The main goal of the president’s health care law is to expand access to coverage to the millions of uninsured Americans—and according to a new survey of Obamacare enrollees—it may be achieving that goal.
Nearly six in 10 people-or 4.5 million—who signed up for Obamacare were previously uninsured, a new Kaiser Family Foundation survey found. The majority of these people said they had gone without coverage for at least two years and nearly 70 percent said they decided to buy insurance because of the law, while a little over a quarter said they would have gotten it anyway.
This is out of step with a previous report from McKinsey, which found that just 24 percent of enrollees were previously uninsured. When that poll came out back in March, it fueled rumors (especially from the right) suggesting that the majority of enrollees were people who had insurance cancelled under the president’s health care law and were forced to buy coverage on the new exchanges.
But as Vox’s Sarah Kliff points out, the differing survey results may be attributed to how the questions of each survey were framed.
In McKinsey’s survey, which used a non-random sample of people buying insurance on the individual market, asked respondents to identify if they had insurance “most of the year” in 2013. “This would mean that an Obamacare enrollee who, for example, lost their employer coverage in August and bought an exchange plan in December would be counted as someone who did have previous coverage,” Kliff notes.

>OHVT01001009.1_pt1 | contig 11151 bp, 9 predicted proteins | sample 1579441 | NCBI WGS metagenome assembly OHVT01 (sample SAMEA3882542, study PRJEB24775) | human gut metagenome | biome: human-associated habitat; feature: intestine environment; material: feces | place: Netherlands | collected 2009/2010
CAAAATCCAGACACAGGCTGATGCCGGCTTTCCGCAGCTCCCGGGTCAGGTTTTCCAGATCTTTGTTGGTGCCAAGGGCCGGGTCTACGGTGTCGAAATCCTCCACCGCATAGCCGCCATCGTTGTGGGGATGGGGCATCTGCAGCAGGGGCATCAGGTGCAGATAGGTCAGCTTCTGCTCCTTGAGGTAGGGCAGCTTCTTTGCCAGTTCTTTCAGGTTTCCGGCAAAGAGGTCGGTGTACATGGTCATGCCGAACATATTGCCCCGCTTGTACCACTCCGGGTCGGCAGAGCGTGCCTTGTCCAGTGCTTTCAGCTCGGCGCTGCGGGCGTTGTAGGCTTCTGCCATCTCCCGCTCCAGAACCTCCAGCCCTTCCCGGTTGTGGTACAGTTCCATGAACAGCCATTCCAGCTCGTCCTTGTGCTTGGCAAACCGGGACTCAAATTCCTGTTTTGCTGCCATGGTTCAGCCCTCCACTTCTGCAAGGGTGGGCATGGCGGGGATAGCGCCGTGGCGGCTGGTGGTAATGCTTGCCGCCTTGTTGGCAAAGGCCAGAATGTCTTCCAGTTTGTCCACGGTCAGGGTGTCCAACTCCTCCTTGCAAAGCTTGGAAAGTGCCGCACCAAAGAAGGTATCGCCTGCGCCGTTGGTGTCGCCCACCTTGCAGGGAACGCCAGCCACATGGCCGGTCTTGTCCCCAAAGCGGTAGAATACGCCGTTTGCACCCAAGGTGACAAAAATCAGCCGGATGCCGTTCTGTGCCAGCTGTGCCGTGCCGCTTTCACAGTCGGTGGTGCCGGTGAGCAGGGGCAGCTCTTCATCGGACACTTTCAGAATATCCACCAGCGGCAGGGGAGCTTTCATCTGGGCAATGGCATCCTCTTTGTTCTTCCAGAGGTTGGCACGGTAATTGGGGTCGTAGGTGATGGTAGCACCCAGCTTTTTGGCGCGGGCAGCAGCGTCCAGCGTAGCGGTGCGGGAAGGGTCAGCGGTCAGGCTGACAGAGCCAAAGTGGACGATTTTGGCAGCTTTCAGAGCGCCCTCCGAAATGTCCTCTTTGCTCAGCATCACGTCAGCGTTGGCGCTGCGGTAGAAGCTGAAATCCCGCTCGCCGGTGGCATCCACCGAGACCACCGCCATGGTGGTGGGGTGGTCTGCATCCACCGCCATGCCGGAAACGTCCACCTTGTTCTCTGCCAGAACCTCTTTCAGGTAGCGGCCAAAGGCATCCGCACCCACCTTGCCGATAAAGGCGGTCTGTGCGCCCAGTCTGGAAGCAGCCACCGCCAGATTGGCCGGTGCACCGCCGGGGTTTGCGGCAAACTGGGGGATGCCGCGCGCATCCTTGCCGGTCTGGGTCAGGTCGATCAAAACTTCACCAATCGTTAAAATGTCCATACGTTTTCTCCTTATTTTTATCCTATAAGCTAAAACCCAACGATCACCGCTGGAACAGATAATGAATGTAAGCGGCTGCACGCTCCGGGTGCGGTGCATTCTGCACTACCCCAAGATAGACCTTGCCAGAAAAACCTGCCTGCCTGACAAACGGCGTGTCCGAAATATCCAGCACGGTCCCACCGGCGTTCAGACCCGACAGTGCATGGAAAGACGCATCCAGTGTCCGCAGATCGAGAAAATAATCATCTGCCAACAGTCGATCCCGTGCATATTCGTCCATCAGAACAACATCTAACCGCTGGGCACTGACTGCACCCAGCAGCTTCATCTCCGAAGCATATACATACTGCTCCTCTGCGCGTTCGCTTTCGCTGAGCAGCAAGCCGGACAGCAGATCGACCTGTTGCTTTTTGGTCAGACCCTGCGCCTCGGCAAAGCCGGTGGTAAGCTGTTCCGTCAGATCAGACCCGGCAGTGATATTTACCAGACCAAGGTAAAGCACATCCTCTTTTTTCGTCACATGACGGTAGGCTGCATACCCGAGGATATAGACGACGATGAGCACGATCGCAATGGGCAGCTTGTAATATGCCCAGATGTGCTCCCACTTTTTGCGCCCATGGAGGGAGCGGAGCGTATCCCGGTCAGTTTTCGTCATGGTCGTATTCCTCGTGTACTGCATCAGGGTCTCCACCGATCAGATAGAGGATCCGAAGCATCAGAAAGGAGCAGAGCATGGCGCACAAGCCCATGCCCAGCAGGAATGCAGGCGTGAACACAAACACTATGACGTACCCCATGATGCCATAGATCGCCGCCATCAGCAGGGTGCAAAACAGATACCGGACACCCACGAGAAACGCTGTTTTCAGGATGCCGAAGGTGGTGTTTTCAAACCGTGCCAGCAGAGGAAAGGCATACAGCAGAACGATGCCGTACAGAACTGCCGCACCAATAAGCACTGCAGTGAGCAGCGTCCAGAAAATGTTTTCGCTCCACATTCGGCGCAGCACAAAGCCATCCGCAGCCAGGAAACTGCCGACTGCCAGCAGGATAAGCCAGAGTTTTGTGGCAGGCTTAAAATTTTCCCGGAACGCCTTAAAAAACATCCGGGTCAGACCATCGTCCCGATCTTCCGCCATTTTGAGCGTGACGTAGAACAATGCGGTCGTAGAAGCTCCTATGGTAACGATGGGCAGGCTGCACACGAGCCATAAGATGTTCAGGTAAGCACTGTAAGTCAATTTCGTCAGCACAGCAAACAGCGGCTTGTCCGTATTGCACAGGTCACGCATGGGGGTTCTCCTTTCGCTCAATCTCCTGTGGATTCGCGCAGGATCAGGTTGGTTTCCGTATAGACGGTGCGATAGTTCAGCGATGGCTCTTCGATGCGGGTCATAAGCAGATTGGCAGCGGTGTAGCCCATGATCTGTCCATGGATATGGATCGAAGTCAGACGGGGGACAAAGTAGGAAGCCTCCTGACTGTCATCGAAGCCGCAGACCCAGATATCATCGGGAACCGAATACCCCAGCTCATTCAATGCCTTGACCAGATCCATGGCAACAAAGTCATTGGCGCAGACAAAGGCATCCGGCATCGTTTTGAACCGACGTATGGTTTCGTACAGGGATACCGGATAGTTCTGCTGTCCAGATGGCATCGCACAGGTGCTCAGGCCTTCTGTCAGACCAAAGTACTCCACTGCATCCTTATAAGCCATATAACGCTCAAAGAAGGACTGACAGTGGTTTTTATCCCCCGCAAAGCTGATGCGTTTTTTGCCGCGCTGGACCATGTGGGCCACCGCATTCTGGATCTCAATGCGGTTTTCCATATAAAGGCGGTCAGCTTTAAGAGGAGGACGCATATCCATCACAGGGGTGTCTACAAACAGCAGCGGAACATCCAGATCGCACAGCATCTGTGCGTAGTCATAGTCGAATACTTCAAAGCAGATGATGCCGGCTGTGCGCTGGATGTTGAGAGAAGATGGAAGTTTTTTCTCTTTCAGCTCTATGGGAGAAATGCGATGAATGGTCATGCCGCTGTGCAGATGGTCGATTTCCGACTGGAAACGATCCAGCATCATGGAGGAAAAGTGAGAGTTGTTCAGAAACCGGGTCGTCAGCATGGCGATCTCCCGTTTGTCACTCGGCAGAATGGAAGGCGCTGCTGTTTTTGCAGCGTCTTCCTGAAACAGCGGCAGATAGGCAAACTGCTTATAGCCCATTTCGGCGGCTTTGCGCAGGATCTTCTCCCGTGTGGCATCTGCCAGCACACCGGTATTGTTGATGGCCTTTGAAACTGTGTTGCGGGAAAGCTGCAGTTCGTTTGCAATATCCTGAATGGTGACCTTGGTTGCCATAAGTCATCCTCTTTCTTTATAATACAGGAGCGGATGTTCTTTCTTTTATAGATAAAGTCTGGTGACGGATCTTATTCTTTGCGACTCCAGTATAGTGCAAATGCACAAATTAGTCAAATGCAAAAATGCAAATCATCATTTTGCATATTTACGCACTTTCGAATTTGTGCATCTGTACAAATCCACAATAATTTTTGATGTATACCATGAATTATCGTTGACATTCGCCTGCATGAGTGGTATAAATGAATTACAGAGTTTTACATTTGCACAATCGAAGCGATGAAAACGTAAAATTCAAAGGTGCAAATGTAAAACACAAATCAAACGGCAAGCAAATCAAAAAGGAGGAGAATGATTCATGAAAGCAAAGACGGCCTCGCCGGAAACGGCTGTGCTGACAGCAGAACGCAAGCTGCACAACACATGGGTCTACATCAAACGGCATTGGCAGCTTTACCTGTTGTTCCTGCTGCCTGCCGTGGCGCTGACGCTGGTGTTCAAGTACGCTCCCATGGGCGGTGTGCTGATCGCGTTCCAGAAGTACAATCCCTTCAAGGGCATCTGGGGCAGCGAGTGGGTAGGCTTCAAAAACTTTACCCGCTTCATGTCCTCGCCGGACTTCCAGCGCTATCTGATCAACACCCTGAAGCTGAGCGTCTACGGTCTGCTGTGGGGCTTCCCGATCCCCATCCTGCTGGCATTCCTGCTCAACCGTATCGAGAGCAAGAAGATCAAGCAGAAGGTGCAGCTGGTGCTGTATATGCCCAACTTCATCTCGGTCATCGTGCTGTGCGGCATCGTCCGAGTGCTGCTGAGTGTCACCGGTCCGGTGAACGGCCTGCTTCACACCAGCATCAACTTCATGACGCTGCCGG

While Kaisers’ asked a random sample of 742 people who purchased plans on the exachanges this question: "Before you began coverage under your current health insurance plan, were you covered by a different plan you purchased yourself, were you covered by an employer, by COBRA, did you have Medicaid or other public coverage, or were you uninsured?"
Of course, it’s difficult to determine which is the most accurate and the administration has yet to provide its own estimate of how many uninsured people have gained coverage through the new law—despite being a key metric in determining whether the law is meeting its goals.
In May, Gary Cohen surprised an audience at a health insurance industry conference by admitting “that’s not a data point we are really collecting.”
However, other polls have found that the uninsured rate has fallen in the past few months, suggesting that the law is having an impact.
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